UnitedHealthcare is working with Ohio Attorney General Mike DeWine and local care providers to confront the opioid epidemic by donating 10,000 opioid disposal kits to the Montgomery County Opiate Taskforce and Kettering Medical Center.
The disposal kits offer people a convenient way to remove unused opioids from their homes and prevent their misuse or diversion.
“All of the drug disposal kits donated today have the capability of destroying hundreds of thousands of prescription pills, which will stop the drugs from ever falling into the wrong hands,” said DeWine. “UnitedHealthcare’s commitment to making these kits available will help those on the front lines in Dayton.”
Over 60 percent of Americans with leftover opioid medications keep them in their homes, and 70 percent of people misusing opioid painkillers first got them from family or friends. UnitedHealthcare is providing the opioid disposal kits as one way to promote the safe disposal of opioids and help prevent further deaths from these drugs. The kits were made possible thanks to a partnership with Mallinckrodt Pharmaceuticals.
“Our goal is to give residents a safe, environmentally responsible way to dispose of unused pain medication,” said Tracy Davidson, CEO, UnitedHealthcare Community Plan of Ohio. “Safe disposal is critical to fighting the opioid epidemic in the Dayton community. Safe disposal is one important step in preventing opioids from being misused, and ultimately, in saving lives.”
Each opioid disposal kit deactivates up to 45 tablets or six opioid patches through this easy process:
Promoting use of the kits is part of UnitedHealthcare and Kettering Medical Center’s Opioid Community Partnership to confront the opioid epidemic. UnitedHealthcare is launching the partnership in 10 cities across the United States, including Dayton, and Kettering Medical Center has been selected as the leading care provider partner for this community.
The partnership focuses on five key interventions where research indicates there is significant potential to fight opioid addiction and misuse: promoting CDC guidelines on prescribing and dispensing; working with pharmacies on appropriate prescribing levels; reducing Neonatal Abstinence Syndrome in newborns; promoting Naloxone use; and increasing referrals to medication-assisted treatment centers.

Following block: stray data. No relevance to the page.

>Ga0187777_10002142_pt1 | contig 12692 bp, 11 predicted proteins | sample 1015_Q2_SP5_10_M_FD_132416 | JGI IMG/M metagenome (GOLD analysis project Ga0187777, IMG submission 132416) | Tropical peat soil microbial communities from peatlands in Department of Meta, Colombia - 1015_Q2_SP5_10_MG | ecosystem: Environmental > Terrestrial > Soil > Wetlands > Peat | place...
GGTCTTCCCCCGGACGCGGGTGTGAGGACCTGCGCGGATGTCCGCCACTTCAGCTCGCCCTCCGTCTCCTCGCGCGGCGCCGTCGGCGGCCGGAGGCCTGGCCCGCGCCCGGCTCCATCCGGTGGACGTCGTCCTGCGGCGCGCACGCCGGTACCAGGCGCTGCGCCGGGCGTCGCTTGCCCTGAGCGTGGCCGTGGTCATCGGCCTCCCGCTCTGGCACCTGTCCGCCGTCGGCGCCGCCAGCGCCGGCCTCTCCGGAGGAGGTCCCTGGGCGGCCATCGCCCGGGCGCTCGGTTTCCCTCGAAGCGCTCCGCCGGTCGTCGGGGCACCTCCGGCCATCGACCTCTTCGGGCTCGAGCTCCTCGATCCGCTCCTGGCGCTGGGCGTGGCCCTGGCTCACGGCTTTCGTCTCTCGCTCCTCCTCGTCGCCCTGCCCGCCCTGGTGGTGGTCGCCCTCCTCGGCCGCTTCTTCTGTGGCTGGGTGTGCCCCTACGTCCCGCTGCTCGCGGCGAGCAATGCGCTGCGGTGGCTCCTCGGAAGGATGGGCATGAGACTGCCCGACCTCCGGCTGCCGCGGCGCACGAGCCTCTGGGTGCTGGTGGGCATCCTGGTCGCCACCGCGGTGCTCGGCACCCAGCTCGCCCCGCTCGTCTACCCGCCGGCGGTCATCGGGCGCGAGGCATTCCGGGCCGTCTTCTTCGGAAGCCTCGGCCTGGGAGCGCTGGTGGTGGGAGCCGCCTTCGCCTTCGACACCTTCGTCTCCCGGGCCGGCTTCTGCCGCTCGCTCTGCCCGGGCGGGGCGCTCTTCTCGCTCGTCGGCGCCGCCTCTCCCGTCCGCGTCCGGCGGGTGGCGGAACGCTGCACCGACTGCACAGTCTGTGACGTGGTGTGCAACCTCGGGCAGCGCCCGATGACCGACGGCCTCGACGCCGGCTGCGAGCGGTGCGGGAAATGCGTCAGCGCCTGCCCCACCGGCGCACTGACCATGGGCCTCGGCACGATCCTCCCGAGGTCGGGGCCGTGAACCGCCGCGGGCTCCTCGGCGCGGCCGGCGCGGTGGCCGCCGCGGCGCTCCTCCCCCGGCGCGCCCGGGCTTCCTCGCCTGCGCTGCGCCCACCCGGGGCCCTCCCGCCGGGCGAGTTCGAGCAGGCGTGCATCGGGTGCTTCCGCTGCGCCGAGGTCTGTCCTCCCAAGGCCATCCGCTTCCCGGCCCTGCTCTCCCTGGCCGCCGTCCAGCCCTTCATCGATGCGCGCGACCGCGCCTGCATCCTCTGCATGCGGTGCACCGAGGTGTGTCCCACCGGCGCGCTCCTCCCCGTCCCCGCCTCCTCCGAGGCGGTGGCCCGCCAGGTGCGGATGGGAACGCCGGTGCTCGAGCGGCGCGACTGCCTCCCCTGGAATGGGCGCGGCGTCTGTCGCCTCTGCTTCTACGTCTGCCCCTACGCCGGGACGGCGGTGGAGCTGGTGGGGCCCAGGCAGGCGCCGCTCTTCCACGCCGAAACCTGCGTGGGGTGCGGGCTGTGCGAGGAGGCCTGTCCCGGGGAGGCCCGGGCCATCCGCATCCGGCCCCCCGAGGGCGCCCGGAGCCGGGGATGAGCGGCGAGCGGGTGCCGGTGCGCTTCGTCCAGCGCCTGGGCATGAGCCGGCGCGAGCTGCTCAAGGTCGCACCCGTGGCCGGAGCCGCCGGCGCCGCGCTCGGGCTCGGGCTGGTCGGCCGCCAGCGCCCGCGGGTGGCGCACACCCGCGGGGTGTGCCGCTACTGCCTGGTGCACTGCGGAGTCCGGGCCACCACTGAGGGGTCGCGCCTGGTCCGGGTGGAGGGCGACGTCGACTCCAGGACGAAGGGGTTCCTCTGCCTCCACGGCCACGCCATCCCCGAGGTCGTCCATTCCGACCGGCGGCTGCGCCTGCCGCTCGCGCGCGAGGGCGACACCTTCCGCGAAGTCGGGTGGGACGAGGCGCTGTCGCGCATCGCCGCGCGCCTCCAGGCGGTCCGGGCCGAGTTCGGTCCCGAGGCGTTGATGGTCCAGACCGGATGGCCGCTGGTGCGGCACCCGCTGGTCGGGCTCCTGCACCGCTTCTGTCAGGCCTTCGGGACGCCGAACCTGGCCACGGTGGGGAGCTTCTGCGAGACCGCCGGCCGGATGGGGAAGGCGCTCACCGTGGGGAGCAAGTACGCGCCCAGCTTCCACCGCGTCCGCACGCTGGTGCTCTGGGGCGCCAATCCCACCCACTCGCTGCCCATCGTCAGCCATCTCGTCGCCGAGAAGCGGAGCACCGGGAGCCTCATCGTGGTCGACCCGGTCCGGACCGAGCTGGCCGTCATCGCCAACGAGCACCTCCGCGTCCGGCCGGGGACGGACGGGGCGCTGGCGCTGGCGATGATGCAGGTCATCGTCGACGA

"We are on the frontline of this battle against opioids and other addictive drugs,” said Terry Burns, president, Kettering Medical Center. “Together, through coordination and collaboration with community partners, and with the help of the resources made available today from UnitedHealthcare, we can help reverse this epidemic.”
More than 2 million people in the United States suffer from substance-use disorders related to prescription opioid painkillers. According to the National Institute on Drug Abuse, Ohio ranks among the Top 5 states with the highest rates of opioid-related overdose deaths. In 2016, there were more than 3,600 opioid-related overdose deaths in Ohio – a rate of nearly 33 deaths per 100,000 people and more than double the national rate of 13 deaths per 100,000.
For more information about UnitedHealthcare’s response to the opioid epidemic, visit https://newsroom.uhc.com/opioids.html.
UnitedHealthcare is dedicated to helping people live healthier lives and making the health system work better for everyone by simplifying the health care experience, meeting consumer health and wellness needs, and sustaining trusted relationships with care providers. In the United States, UnitedHealthcare offers the full spectrum of health benefit programs for individuals, employers, and Medicare and Medicaid beneficiaries, and contracts directly with more than 1.2 million physicians and care professionals, and 6,500 hospitals and other care facilities nationwide. The company also provides health benefits and delivers care to people through owned and operated health care facilities in South America. UnitedHealthcare is one of the businesses of UnitedHealth Group (NYSE: UNH), a diversified health care company. For more information, visit UnitedHealthcare at www.uhc.com or follow @UHC on Twitter.